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**NOMINAL AND REAL VALUES**

Nominal and Real Values in Macroeconomics Macroeconomics makes a big issue of the distinction between nominal values and real values: Nominal GDP and real GDP Nominal wage rate and real wage rate Nominal interest rate and real interest rate

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**NOMINAL AND REAL VALUES**

Just because you get an increase in the nominal value, doesn’t mean you are better off than you were before. We will need to deflate nominal values by the price index to calculate real values for anything- Wages, Income, GDP, etc…

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**Formula for Real Values**

Nominal Real = X 100 __________________ Price Index * The price index can be the CPI, PPI, or the GDP Deflator.

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**NOMINAL AND REAL VALUES**

Nominal and Real Wage Rates Nominal wage rate The average hourly wage rate measured in current dollars. Real wage rate The average hourly wage rate measured in the dollars of a given reference base year. Reflects inflation! Use the US President example to emphasize the difficulty of holding relevant factors constant to calculate a real wage.

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**NOMINAL AND REAL VALUES**

What is the nominal hourly wage of $14.28 in 2002 worth in dollars. To calculate the real wage rate, we divide the nominal wage rate by the CPI and multiply by 100. That is, Nominal wage rate in 2002 CPI in 2002 x 100 Real wage rate in 2002 = Real wage rate in June 2002 = = $8.16 $14.68 179.9 x 100 So the $14.28 in the nominal hourly wage in 2002 is worth $8.16 in 19821984 dollars.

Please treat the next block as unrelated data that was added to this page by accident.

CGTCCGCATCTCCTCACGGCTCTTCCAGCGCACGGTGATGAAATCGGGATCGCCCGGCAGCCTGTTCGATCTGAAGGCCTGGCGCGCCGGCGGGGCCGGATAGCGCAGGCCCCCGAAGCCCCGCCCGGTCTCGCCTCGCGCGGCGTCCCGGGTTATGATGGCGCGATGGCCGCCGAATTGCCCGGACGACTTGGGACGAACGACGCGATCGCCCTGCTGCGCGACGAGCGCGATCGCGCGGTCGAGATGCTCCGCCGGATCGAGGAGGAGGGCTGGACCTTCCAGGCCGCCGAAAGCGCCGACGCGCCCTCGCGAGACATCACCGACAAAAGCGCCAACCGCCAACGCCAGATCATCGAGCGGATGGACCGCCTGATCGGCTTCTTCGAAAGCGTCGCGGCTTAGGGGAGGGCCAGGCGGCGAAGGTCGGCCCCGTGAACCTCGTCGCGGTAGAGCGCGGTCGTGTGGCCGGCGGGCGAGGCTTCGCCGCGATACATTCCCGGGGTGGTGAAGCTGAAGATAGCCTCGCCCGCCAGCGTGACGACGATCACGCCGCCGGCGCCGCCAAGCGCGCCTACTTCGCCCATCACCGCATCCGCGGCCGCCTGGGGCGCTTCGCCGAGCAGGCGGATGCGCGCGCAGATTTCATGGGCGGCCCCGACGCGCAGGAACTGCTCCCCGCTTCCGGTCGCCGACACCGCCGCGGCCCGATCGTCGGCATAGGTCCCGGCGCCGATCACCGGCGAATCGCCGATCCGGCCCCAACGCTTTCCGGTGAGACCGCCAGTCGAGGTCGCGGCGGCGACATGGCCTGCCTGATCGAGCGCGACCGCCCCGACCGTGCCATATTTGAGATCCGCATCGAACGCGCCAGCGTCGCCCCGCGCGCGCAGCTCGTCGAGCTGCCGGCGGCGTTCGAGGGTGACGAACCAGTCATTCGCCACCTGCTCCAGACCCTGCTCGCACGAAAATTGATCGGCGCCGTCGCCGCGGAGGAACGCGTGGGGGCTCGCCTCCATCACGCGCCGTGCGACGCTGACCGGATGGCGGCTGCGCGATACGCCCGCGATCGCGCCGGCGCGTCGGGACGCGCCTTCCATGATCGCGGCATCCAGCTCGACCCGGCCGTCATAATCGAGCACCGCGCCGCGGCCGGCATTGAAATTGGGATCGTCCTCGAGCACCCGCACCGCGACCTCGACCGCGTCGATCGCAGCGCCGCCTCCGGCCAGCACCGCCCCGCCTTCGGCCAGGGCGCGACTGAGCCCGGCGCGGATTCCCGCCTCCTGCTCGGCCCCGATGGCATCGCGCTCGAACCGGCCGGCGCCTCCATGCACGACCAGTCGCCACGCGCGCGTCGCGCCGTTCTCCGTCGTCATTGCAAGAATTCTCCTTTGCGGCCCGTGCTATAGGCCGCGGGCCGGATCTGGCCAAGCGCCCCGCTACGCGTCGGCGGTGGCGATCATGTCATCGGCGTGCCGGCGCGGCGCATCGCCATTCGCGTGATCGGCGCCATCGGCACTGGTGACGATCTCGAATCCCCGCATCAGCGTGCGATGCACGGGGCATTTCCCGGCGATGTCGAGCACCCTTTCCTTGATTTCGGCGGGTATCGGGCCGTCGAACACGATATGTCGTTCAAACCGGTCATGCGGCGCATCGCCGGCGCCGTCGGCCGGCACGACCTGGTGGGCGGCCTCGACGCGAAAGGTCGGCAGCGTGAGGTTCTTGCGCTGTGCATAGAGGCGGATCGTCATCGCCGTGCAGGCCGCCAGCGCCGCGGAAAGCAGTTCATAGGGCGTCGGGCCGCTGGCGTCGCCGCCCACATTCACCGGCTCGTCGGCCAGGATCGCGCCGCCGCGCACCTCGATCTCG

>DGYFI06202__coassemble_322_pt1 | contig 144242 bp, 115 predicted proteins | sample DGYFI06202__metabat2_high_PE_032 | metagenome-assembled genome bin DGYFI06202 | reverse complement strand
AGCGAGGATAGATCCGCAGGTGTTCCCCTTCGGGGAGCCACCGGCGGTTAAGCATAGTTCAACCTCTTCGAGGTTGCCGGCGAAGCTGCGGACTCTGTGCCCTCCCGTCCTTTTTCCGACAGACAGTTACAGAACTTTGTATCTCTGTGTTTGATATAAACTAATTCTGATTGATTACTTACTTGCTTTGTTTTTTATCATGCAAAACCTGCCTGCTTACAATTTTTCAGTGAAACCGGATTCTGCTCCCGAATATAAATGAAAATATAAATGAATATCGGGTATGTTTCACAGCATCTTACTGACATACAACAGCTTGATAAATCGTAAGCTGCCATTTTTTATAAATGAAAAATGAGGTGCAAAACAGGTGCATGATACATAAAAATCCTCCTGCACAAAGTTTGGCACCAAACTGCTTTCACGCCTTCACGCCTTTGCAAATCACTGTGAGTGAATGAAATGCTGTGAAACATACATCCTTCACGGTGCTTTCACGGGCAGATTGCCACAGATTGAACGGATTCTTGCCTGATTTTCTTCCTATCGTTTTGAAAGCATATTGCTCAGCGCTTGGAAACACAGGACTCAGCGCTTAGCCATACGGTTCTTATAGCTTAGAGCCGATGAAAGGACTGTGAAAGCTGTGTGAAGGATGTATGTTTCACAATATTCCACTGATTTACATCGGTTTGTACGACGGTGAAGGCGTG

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**22.3 NOMINAL AND REAL VALUES**

Figure 22.4 shows nominal and real wage rates: 1975–2005. The nominal wage rate has increased every year since 1975. The real wage rate increased briefly during the late 1970s, decreased through the mid-1990s, and then increased slightly.

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**Nominal and Real Income**

Example: 2002- Nominal income is $40,000 2003- Nominal Income is $41,000 2002- CPI 181.6 2003- CPI 185 Q. 1- What is my real income for each year? Q. 2- Did my purchasing power increase in 2003? Am I better off in 2003?

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**Nominal and Real Income**

2002 Real Income= $40,000/181.6 x 100= $22,026 2003 Real Income= $41,000/185 x 100= $22,162 Real income has increased by $136. You are better off in 2003 than in 2002.

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**Nominal and Real Income**

What if your income only increased to $40,500 in 2003. Calculate: 1) Real income for each year. 2) Did your purchasing power increase in 2003?

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**Nominal and Real Income**

2002 Real Income= $40,000/181.6 x 100= $22,026 2003 Real Income= $40,500/185 x 100= $21,891 Real income has decreased by $135. So even though your nominal income has increased by $500, your real income has decreased by $135.

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**Anticipated Versus Unanticipated Inflation**

The effects of inflation on individuals depends upon which type of inflation exists.

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**Anticipated Inflation**

The rate of inflation that the majority of individuals believe will occur. If the rate of inflation is 10% and that is what the majority expected, then inflation was fully anticipated.

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**Unanticipated Inflation**